Global Business Cycle Indicators
|Benchmark Revisions - November 2006|
Press Release Archive
Released: Tuesday, October 9, 2007
The Conference Board reports today that the leading index for Japan decreased 0.7 percent, while the coincident index increased 0.3 percent in August.
- The leading index declined sharply in August again, but there were slight upward revisions to the leading index in the last several months as the data for real operating profits for the second quarter became available. The dwelling units started, stock price index, real money supply, and new orders for machinery and construction components continued to contribute to this month's decline in the leading index. With August's decline, the leading index continued to fall, to a -0.9 percent growth rate from February to August (a -1.8 percent annual rate), well below the rapid growth of about 5.0 percent (annual rate) reached in the first half of 2006. Moreover, the strengths in the leading index have been less widespread in recent months.
- The coincident index increased in August, and the strengths and weaknesses among its components were somewhat balanced this month. With this month's increase, the six-month growth rate of the coincident index continued to pick up, to 1.2 percent from February to August (about a 2.4 percent annual rate). At the same time, real GDP growth slowed to a 0.9 percent average annual rate in the first half of 2007 (including a revised -1.2 percent annual rate in the second quarter), down from a 1.3 percent average annual rate in the second half of 2006. The continued weaknesses among the leading indicators in recent months suggest that the economy will continue to grow, but perhaps at a slow pace in the near term.
LEADING INDICATORS. Six of the ten components that make up the leading index increased in August. The positive contributors to the index — in order from the largest positive contributor to the smallest — include the (inverted) business failures*, the six month growth rate of labor productivity, interest rate spread, real operating profits*, the Tankan business conditions survey, and the index of overtime worked. The negative contributors — in order from the largest negative contributor to the smallest — include dwelling units started, stock prices, real money supply, and the new orders for machinery and construction component*.
With the decrease of 0.7 percent in August, the leading index now stands at 86.7 (1990=100). Based on revised data, this index decreased 0.9 percent in July and increased 1.4 percent in June. During the six-month span through August, the index decreased 0.9 percent, and three of the ten components advanced (diffusion index, six-month span equals 35.0 percent).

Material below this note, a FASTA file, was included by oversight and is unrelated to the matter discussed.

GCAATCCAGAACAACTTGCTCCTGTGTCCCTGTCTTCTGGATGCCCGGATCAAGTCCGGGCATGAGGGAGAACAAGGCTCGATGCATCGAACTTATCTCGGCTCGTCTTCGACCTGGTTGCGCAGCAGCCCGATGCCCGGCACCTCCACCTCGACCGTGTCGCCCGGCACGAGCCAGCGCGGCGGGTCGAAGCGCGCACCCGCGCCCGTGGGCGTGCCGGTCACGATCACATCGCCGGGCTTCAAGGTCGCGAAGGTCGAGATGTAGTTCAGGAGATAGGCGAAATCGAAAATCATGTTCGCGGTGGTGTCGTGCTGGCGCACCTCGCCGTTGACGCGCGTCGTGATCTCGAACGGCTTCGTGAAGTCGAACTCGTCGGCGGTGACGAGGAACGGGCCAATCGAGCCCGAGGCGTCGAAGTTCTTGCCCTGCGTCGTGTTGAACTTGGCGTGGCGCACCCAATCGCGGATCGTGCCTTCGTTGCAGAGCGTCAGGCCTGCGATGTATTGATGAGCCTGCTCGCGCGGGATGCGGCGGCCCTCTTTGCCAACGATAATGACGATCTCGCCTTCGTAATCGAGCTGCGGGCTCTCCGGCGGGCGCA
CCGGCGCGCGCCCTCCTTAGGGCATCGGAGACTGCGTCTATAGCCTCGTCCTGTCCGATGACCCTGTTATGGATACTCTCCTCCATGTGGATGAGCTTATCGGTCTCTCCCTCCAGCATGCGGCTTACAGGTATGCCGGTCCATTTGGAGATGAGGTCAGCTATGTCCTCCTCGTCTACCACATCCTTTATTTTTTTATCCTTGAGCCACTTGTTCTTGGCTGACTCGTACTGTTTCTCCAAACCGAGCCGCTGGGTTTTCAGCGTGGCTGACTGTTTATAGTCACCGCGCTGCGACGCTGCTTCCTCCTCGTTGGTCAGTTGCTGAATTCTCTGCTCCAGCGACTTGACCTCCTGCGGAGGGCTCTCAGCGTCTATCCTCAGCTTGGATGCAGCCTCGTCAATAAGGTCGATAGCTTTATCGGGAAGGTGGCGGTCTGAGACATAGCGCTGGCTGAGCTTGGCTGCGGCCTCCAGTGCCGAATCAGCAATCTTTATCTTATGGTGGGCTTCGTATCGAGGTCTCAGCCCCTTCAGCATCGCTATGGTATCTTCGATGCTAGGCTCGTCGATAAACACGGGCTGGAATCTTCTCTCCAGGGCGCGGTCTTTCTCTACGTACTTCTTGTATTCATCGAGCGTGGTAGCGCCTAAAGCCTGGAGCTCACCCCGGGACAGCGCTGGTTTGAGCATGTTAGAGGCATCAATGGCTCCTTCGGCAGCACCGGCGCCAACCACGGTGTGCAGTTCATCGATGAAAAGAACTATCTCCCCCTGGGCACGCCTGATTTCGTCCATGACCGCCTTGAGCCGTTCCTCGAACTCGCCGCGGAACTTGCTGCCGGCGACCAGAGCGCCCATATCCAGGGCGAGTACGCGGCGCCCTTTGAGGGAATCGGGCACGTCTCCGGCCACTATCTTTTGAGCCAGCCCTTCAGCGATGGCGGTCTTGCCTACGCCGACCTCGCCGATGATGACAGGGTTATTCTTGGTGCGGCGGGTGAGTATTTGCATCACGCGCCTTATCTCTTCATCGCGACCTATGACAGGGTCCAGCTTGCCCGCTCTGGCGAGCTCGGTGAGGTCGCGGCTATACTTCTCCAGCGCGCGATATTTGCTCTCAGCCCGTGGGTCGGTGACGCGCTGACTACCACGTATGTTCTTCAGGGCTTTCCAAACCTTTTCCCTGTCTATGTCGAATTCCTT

COINCIDENT INDICATORS. Two of the four components that make up the coincident index increased in August. The positive contributors to the index — in order from the larger positive contributor to the smaller — include industrial production and the retail, wholesale, and manufacturing sales* component. Wage and salary income* and number of employed persons declined in August.
With the increase of 0.3 percent in August, the coincident index now stands at 108.9 (1990=100). Based on revised data, this index decreased 0.1 percent in July and increased 0.1 percent in June. During the six-month span through August, the index increased 1.2 percent, and two of the four components advanced (diffusion index, six-month span equals 50.0 percent).
DATA AVAILABILITY AND NOTES. The data series used to compute the two composite indexes reported in this release are those available "as of" 5:00 P.M. ET October 5, 2007. Some series are estimated as noted below.
* The series in the leading index that are based on The Conference Board estimates are real operating profits, new orders for machinery, and the six month growth rate of labor productivity. The series in the coincident index that are based on The Conference Board estimates are real manufacturing sales and wage and salary income.
NOTE: Since the July 2005 press release, Real Retail, Wholesale, and Manufacturing Sales has been used as a component of the coincident index. This series replaces the individual sales series previously used. Before the aggregation is done, the individual sales series is deflated to adjust for changes in the price levels. Real wholesale sales and real manufacturing sales are deflated with the wholesale price for manufacturing goods. (As part of this revision an error in the price index that was used to deflate manufacturing sales was also corrected.) Real retail sales are deflated with the consumer price index. The resulting three deflated series are added together to provide new real retail, wholesale, and manufacturing sales data. The Coincident Index is now more consistent with other measures of economic activity, such as industrial production and GDP (particularly after 2001).
THESE DATA ARE FOR ANALYSIS PURPOSES ONLY. NOT FOR REDISTRIBUTION, PUBLISHING, DATABASING, OR PUBLIC POSTING WITHOUT EXPRESS WRITTEN PERMISSION.